Blocking In With Anatomy, Light, and Shadow
Blocking in refers to a drawing process that moves from the general to the specific, whereby the largest shapes are first mapped out, and then broken down into smaller, more manageable units. Blocking in is a strictly perceptual endeavor where the artist sees, and thinks, only of shapes.
You have to understand how the figure is put together in an architectural sense to create a believable representation of a human. The strictly perceptual block in is fine for still lifes, and even (to some degree) landscapes, but when used with the figure it proves insufficient. You must know anatomy and then be able to see and understand the anatomy of the model you are drawing.
THE BASIC ANATOMICAL FORMS
Notice in the preliminary block in that I mapped out the joints, with light marks that could be moved if needed. I put in the three major masses: head, rib cage, and pelvis. They are all accounted for. The gesture lines I was searching for in the very beginning dictated their positioning.
In a standing pose, you should pay special attention to the structure of the legs and pelvis. As such, you will need to memorize the bones and muscles of the leg. First, find the leg that falls “under center.” That’s the stand leg. The other (the balance leg) usually has a bend the knee. Then map out the major boxes and joints. In a normal standing pose with a bent leg, you can drop a straight line (a plumb line) from the head down to the inside ankle of the stand leg, as shown opposite.
Regarding the feet, draw a line, in perspective, on the ground plane that follows the footprint of each foot. Then draw the outline of a foot on top of that line. The most important thing to capture in terms of the feet, in this initial stage, is in what directions they point.
At this early stage of the block in, focus on the legs and pelvis till they appear architecturally solid enough to hold the model upright. This simply means determining the correct proportions, tilts, and central axis for each of them. Again, at this point you are not looking for details in any particular muscle yet, but more for their overall shapes.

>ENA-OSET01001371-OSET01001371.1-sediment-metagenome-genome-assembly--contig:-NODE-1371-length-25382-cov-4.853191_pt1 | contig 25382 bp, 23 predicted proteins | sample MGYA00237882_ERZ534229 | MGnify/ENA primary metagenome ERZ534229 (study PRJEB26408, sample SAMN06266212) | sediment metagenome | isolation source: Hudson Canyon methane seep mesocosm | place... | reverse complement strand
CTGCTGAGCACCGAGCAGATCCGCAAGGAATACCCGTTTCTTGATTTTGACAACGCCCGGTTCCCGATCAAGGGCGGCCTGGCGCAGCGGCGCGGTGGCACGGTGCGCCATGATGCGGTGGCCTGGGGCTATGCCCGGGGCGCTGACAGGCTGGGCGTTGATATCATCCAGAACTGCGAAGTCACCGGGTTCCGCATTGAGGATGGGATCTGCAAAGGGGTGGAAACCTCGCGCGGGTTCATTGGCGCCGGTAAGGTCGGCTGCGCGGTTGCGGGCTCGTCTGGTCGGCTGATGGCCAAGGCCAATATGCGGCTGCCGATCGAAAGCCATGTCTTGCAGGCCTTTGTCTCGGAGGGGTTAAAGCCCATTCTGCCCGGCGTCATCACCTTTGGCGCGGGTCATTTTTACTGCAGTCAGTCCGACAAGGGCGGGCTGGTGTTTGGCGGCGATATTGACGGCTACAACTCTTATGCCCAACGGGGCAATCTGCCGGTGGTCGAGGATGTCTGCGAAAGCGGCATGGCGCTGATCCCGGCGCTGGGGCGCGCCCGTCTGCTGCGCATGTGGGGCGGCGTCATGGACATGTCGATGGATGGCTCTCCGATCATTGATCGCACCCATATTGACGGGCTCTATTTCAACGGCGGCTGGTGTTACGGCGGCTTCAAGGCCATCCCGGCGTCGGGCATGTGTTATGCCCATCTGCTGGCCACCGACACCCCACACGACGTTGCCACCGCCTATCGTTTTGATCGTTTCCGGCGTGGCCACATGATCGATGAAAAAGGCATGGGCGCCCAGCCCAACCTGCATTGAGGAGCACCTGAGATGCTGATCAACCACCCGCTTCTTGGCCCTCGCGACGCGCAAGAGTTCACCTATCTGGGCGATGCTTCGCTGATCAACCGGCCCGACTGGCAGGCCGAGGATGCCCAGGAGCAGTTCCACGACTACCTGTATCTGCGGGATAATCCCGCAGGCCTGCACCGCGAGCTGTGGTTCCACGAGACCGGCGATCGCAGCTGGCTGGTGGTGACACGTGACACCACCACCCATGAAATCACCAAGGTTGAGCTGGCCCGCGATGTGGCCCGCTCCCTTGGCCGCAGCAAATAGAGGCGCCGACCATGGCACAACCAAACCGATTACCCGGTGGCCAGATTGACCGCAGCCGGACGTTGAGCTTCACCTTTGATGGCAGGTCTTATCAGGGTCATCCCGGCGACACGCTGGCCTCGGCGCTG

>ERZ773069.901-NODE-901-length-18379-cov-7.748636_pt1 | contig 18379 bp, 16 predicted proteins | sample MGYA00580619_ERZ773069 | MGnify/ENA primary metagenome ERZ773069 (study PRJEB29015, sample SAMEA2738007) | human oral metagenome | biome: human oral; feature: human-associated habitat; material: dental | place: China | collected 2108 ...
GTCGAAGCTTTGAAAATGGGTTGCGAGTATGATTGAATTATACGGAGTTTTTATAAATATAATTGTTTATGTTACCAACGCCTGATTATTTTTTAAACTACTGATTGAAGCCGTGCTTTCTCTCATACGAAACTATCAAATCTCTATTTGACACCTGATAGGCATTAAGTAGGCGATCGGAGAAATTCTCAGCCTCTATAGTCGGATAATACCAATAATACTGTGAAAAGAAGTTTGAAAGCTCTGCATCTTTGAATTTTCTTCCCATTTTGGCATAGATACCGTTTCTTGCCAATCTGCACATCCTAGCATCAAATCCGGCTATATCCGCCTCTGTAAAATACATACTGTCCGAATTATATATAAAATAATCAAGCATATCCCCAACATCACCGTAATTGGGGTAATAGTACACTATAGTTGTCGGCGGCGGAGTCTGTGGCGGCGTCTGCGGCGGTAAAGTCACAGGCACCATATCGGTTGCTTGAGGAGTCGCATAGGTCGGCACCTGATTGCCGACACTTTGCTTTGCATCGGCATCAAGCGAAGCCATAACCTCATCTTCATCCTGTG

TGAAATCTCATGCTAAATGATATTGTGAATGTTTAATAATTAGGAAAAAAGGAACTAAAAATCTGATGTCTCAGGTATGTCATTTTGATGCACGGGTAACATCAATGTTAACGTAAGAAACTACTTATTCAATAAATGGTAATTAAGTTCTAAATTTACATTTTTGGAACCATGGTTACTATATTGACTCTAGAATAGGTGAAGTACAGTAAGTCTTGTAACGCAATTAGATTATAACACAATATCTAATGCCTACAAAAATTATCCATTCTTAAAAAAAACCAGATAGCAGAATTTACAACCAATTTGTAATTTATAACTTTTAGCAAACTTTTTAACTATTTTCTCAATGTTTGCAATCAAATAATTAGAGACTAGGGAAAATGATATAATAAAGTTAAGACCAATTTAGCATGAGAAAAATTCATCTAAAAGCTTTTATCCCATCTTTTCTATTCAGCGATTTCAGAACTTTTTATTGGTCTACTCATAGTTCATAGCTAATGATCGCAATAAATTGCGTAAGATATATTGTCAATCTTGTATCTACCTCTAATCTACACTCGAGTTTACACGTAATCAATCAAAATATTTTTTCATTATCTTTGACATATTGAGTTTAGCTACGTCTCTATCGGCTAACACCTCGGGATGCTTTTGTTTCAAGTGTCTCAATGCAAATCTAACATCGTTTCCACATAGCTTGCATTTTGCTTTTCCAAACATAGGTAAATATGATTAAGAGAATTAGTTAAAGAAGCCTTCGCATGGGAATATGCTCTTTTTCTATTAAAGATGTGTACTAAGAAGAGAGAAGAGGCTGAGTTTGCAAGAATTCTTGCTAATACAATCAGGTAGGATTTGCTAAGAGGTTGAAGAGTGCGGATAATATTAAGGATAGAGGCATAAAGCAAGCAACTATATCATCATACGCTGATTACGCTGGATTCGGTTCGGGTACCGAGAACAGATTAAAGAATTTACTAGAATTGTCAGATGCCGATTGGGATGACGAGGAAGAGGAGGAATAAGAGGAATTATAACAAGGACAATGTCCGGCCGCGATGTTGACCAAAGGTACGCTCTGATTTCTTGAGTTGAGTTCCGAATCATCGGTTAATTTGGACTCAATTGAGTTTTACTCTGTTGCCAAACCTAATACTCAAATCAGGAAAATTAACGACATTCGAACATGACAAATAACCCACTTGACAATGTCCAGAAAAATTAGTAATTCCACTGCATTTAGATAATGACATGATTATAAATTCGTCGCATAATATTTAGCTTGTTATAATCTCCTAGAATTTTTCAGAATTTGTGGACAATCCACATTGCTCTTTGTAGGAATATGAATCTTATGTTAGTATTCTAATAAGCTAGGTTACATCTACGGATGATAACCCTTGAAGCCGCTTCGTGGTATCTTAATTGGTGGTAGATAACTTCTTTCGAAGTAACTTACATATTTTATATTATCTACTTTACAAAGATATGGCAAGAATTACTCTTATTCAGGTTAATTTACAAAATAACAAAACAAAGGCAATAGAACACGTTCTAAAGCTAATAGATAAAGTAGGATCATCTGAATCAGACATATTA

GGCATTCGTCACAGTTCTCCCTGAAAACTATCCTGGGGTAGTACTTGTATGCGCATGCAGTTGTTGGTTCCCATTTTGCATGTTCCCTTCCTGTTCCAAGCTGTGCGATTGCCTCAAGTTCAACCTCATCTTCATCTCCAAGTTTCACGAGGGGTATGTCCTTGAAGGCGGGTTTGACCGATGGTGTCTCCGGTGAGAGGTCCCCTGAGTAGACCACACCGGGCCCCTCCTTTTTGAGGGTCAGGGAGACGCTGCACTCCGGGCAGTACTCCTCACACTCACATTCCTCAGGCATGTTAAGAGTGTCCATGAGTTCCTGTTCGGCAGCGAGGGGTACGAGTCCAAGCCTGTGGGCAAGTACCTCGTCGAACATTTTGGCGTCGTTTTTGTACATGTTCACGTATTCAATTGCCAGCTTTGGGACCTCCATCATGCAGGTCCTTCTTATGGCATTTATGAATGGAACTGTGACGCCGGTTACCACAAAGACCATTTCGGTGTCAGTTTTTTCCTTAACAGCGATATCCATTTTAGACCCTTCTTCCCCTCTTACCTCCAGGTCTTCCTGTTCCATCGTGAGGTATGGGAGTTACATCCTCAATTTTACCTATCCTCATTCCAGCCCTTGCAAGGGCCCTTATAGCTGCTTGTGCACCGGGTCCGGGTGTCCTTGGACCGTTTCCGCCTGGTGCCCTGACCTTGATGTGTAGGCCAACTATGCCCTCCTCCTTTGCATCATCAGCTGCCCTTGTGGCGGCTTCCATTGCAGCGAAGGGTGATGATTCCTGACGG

Torso and Head
Next, consider the torso, which is a combination of the rib cage and the head. Think of this sequence as a progression in geometry: from squares to circles, from lines to curves. The rib cage can be seen as essentially barrel- or egg-shaped, existing within a vertical rectangle.
At this early stage, the head should be blocked in as minimally and economically as possible. It is much more important to concentrate on placing the head in space correctly.
THE SEPARATION OF LIGHT AND SHADOW
In classical drawing and painting, it’s important to let light unify your work. Each of the major forms should have a dividing line between light and shadow. This line is known as a terminator. Light does not go past the form at that point.
Think of it as “outlining” the shadow, in the same way you would outline the shape of an arm or a face. Shadows make shapes that are just as important.
A FOCUS ON THE FACE
I use spatial coordinates to put the head in its proper position on the torso. In essence, I am mapping points on the figure’s skeleton.
At this point in the process, I’m looking for symmetry and asymmetry. The human figure has both aspects, and these vary from individual to individual.
After mapping out the skeletal points, I try to chisel out the largest planes and describe their forms by how much light they catch. I also try to observe the way the forms are interconnected among their planes. The ability to switch to an observational mode while simultaneously working conceptually takes time and experience.
Top Image: Elizabeth Zanzinger, Fallon III, 2015, graphite on Mylar, 18 x 14 inches (45.7 x 35.6 cm) The power and rhythm of the lines the model created resonated with the artist. To Zanzinger, her body echoed the remnants of the animal skull she’s holding.